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Founder Fridays No. 43
Helping founders scale smarter.
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Building an Asynchronous Culture
Almost every startup has a global team, which makes synchronizing meetings tough. What if you just ditched them altogether and went asynchronous? At a fast-paced startup, it’s important that decisions don’t get delayed and projects don’t grind to a halt just because someone’s stepped away from their desk. You’ve got to create a culture that prioritizes autonomy — and give folks the context they need to make sharp decisions without gathering a group of colleagues on a Zoom call. If you’re ready to take the leap, here is a blueprint for a radically different workplace that’s fully asynchronous. (1) No micromanagement. Anytime you’re telling someone what to do, you’re not actually solving the bug. You’re doing a really bad patch. (2) Document everything and make it easy to find. (3) Treat hiring like a segmentation exercise. Think of your company and culture as a product your employees experience. The people you need are the people who are interested in the product you're offering. This gives us very specific segmentation. You want candidates to opt out if it’s not for them. First Round Review (23 minutes)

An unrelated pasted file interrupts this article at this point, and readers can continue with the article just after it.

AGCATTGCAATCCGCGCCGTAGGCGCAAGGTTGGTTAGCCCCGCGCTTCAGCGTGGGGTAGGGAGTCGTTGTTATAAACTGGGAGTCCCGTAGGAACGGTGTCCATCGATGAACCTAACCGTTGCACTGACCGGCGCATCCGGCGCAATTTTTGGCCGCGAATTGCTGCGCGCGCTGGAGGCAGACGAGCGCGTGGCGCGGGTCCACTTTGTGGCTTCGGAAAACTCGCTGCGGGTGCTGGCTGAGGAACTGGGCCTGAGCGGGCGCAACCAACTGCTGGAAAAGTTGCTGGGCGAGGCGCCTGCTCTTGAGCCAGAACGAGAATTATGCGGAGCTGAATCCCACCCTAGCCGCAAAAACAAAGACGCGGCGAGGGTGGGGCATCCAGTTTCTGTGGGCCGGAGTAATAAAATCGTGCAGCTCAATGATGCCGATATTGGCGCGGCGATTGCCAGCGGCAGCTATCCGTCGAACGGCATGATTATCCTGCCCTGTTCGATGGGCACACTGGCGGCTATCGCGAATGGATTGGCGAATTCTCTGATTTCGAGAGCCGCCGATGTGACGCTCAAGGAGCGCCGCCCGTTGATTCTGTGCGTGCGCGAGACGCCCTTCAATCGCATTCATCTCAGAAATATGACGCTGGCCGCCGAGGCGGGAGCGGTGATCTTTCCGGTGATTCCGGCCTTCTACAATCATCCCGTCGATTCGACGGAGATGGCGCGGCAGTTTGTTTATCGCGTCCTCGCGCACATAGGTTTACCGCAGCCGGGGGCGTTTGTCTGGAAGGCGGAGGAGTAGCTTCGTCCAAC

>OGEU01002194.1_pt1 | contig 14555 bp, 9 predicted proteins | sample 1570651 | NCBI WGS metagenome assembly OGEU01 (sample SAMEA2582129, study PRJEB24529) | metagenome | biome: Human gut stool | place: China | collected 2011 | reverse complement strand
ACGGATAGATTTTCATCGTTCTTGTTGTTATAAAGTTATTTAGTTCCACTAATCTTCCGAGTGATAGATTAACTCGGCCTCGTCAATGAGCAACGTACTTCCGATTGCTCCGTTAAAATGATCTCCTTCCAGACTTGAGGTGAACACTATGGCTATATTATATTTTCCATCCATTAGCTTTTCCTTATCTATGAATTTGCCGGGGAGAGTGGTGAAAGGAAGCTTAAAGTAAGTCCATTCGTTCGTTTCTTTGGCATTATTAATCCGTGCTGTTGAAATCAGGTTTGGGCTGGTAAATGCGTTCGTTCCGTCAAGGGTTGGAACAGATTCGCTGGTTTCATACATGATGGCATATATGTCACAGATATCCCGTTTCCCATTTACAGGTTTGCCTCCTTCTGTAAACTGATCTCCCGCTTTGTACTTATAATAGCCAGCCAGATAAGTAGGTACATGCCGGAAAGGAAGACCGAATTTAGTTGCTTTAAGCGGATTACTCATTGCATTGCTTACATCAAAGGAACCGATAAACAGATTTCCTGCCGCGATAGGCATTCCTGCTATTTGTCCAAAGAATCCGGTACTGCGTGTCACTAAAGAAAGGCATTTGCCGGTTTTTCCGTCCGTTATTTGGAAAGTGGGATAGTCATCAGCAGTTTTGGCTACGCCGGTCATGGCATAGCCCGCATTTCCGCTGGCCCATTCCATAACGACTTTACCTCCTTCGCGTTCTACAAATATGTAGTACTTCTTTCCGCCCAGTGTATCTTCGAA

Pricing Strategies for PMs